Elena Dobretsova

Elena Dobretsova

Landscape Architecture

The Palimpsest of Peatlands

From a city swamp to a new template of a nature reserve  

Despite once being one of the most abundant landscapes, untouched swamps are a rare find as they have been cultivated and used by humans for different means of production. From turf extraction and production forestry to peat meadows for grazing and building new housing, the original palimpsest character of swamps once portrayed in countless fairytales and paintings has disappeared. And with it came the steady decline in the multitudes of environmental benefits that peatlands offer: poor carbon sequestration, lack of water storage and biodiversity loss. Restoration of peatland has become a global task for countless countries around the world.  

Russia has an immense area of peatland: this cultural landscape here is the most abundant in the world. However, the Soviet Union was once known for its vast industrialisation and wood production, most of which harvested on cultivated peatland. Following World War II, a housing shortage caused the biggest cities such as St. Petersburg to expand further. Large areas of swamp were drained, pushing the border of the city outwards. Luckily some pieces are still left today, such as untouched 8000-year-old bogs within 15km of St.Petersburg. Due to their poor connectivity to the city and lack of interest from recreants, these spots hardly get attention. It wasn’t until the Covid-19 pandemic forced people to explore their surroundings that suddenly a huge surge of tourists rushed to appreciate the traditional Russian landscape.  

The Palimpsest of Peatlands is a transformation of the existing template for nature reserves in Russia into a new type of natural park where both nature and humans can co-exist. This park will connect the city’s edge together with the existing swamps creating a variety of encounters ranging from a short hike to a weekend trip where one can get lost and learn about the beauty and treasures that this nature brings. The concept of Terra Forma is used as part of the experience to demonstrate the layered nature of swamps, where all life can be seen all around you all at once, like the layers of a palimpsest. In order to transform nature from centuries of exploitation a renaturation strategy is set into place. Parts of the swamp are made inaccessible for humans through the inundation of drainage canals. The raster of ditches slowly transforms itself over the period of 80 years as the swamp nature changes with the restoration of the water table. This dynamic process creates a variety of different swamps, each with its own unique biosphere. The residents of St. Petersburg get to watch the landscape evolve over the years and pass on their appreciation of the cultural landscape through the generations.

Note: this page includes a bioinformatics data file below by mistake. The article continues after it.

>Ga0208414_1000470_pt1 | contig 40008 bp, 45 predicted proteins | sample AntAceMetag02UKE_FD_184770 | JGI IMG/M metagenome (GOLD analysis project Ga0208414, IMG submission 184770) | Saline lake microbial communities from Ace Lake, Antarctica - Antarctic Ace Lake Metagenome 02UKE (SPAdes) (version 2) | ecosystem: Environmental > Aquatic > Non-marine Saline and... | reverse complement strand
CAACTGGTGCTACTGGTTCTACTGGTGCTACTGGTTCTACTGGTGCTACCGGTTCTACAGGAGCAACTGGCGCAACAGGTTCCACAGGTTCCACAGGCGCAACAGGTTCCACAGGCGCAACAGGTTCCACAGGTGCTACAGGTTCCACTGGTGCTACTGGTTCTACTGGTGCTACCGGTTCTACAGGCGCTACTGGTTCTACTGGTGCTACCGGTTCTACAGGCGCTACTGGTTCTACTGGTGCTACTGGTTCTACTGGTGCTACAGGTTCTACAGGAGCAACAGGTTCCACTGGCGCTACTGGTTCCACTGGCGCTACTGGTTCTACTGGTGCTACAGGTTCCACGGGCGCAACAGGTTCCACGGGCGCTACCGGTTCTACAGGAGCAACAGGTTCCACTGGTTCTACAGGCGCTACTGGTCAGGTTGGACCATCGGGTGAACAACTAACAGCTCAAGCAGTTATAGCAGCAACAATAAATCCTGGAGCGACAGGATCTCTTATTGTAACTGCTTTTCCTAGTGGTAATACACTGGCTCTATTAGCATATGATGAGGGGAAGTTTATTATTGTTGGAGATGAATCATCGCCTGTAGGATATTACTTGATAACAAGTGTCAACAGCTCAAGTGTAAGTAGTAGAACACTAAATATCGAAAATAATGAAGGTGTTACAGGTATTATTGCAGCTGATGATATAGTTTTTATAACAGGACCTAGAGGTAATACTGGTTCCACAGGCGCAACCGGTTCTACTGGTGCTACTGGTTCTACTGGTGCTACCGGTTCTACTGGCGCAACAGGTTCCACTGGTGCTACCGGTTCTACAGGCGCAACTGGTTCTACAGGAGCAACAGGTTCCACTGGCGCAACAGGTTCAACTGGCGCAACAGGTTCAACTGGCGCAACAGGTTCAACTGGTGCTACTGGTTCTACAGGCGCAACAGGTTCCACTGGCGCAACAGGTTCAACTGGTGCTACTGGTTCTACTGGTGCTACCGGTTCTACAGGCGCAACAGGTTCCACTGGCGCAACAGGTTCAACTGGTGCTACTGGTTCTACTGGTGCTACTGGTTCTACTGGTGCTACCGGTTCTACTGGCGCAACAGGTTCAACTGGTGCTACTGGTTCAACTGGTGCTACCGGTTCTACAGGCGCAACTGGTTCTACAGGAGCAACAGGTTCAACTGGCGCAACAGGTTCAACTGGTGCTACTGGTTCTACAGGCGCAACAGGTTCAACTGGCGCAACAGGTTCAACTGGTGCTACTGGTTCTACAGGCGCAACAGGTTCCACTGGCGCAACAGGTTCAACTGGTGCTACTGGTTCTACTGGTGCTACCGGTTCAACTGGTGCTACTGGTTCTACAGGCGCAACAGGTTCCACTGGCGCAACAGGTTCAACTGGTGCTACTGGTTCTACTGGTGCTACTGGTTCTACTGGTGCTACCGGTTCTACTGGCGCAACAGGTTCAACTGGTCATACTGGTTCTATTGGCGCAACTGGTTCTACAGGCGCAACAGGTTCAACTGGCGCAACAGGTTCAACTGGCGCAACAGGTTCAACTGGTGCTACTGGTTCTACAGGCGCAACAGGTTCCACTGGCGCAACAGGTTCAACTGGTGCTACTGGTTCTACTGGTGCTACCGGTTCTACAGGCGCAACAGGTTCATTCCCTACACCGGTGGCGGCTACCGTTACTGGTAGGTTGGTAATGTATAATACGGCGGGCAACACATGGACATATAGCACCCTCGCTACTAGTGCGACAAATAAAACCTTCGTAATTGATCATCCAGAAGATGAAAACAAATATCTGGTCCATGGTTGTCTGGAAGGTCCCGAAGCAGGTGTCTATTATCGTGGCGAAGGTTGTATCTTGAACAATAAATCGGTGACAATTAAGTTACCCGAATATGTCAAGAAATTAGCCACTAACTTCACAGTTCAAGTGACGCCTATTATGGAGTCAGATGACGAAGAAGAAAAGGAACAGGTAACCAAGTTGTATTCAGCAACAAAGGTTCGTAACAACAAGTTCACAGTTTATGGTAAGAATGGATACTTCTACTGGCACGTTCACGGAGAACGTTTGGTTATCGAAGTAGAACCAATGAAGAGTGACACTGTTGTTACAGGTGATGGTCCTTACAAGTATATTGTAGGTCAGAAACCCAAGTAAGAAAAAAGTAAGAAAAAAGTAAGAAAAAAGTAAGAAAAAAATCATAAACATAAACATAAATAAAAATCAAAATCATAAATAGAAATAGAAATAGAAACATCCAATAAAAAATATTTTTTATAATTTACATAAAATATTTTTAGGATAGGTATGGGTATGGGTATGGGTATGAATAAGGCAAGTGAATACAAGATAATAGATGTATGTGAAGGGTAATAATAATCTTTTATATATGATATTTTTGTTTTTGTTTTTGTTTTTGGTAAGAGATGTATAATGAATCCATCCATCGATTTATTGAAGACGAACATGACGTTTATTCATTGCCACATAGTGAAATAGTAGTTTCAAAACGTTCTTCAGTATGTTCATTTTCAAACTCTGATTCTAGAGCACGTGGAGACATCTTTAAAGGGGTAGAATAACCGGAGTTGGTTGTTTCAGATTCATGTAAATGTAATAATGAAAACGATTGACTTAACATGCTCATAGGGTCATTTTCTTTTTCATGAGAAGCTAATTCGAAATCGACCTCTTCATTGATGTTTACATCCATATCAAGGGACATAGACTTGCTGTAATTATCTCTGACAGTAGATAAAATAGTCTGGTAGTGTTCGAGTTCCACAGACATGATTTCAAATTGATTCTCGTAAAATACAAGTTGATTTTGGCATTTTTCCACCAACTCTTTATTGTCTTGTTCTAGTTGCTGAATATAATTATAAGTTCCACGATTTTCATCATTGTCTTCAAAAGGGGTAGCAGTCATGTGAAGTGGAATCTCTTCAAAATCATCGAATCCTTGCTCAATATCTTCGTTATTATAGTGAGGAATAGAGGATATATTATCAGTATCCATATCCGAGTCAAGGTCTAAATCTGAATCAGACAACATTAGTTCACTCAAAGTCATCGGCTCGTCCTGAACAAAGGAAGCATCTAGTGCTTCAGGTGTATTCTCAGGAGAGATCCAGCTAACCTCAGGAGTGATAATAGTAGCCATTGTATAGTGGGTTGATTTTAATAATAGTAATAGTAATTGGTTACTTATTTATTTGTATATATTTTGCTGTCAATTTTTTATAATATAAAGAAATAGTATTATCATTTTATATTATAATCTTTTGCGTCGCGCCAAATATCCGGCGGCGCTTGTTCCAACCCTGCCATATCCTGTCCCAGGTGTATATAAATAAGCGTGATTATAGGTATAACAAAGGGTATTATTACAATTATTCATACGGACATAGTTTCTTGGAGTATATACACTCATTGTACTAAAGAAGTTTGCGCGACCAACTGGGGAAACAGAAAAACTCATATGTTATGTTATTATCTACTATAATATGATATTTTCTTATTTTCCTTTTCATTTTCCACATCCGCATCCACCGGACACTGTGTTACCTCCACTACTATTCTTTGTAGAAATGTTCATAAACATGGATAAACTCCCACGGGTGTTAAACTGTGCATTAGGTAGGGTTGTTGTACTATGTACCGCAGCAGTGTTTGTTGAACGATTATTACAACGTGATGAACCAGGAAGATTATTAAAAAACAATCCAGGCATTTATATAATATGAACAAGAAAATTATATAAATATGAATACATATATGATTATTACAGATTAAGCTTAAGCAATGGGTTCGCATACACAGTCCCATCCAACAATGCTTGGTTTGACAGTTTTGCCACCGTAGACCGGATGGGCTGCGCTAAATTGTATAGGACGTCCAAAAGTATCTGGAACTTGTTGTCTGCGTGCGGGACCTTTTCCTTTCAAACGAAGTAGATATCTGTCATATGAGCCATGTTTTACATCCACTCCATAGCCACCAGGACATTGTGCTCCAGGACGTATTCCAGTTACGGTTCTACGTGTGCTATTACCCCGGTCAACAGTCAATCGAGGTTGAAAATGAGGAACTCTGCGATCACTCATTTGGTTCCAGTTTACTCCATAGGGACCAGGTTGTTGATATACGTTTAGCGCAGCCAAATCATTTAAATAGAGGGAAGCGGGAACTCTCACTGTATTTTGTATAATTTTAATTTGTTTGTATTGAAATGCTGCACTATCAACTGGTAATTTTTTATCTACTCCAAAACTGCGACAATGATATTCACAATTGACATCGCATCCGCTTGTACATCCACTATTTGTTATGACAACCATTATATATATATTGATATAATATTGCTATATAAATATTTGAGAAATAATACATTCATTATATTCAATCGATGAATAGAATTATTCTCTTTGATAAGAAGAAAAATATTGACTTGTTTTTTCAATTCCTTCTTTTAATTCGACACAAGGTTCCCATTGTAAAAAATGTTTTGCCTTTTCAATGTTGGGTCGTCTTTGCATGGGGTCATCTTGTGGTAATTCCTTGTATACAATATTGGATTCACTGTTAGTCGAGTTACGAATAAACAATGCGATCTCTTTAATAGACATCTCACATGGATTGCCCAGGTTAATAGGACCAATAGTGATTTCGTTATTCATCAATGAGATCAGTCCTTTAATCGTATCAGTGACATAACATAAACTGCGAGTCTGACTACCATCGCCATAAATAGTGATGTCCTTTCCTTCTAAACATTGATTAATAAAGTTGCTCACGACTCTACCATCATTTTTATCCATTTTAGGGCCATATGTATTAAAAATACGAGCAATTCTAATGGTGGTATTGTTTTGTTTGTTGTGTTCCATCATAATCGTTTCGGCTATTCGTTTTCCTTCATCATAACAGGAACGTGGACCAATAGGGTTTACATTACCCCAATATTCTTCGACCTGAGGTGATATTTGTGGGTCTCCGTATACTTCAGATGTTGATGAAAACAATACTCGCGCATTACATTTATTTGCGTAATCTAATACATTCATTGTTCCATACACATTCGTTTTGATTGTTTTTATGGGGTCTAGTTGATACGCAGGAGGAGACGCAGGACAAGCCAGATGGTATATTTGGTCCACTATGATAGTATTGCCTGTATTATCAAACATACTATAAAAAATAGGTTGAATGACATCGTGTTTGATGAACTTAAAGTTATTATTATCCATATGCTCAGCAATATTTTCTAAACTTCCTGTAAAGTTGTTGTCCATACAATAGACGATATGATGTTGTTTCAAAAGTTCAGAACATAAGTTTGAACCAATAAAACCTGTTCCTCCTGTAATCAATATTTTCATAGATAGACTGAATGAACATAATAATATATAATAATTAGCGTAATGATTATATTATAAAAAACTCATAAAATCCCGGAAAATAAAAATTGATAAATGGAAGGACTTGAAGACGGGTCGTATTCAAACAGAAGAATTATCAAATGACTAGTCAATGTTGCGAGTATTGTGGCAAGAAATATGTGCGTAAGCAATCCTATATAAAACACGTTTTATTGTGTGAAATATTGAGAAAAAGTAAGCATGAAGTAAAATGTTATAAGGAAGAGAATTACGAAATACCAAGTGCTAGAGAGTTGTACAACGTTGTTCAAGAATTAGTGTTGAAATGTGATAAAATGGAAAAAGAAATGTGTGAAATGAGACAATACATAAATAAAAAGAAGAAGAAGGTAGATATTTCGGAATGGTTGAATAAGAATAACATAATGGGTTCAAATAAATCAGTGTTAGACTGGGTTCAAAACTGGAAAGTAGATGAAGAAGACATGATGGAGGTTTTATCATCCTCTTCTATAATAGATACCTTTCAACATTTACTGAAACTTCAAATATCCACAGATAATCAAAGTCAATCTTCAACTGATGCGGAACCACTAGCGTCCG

To further involve humans in the education process, three pioneer groups are considered as part of the nature reserve template: the dachniki, wellness enthusiasts and an artist collective. These are the first residents of the landscape who take care of the swamp and provide the public with educative and innovative approaches on how to integrate this landscape into Russian society. As the nature reserve transforms itself, the pioneers become an indispensable part of the renaturation process. By developing such templates in various nature reserves in the future, landscape architects will be able to create resilient yet flexible nature, placing themselves on the frontier of climate change.  

Graduation date: 12 July 2022
Graduation committee: Maike van Stiphout (mentor), Eva Radionova, Arjen Spijkerman
Additional members for the exam: Lodewijk van Nieuwenhuize, Gert-Jan Wisse

Back to list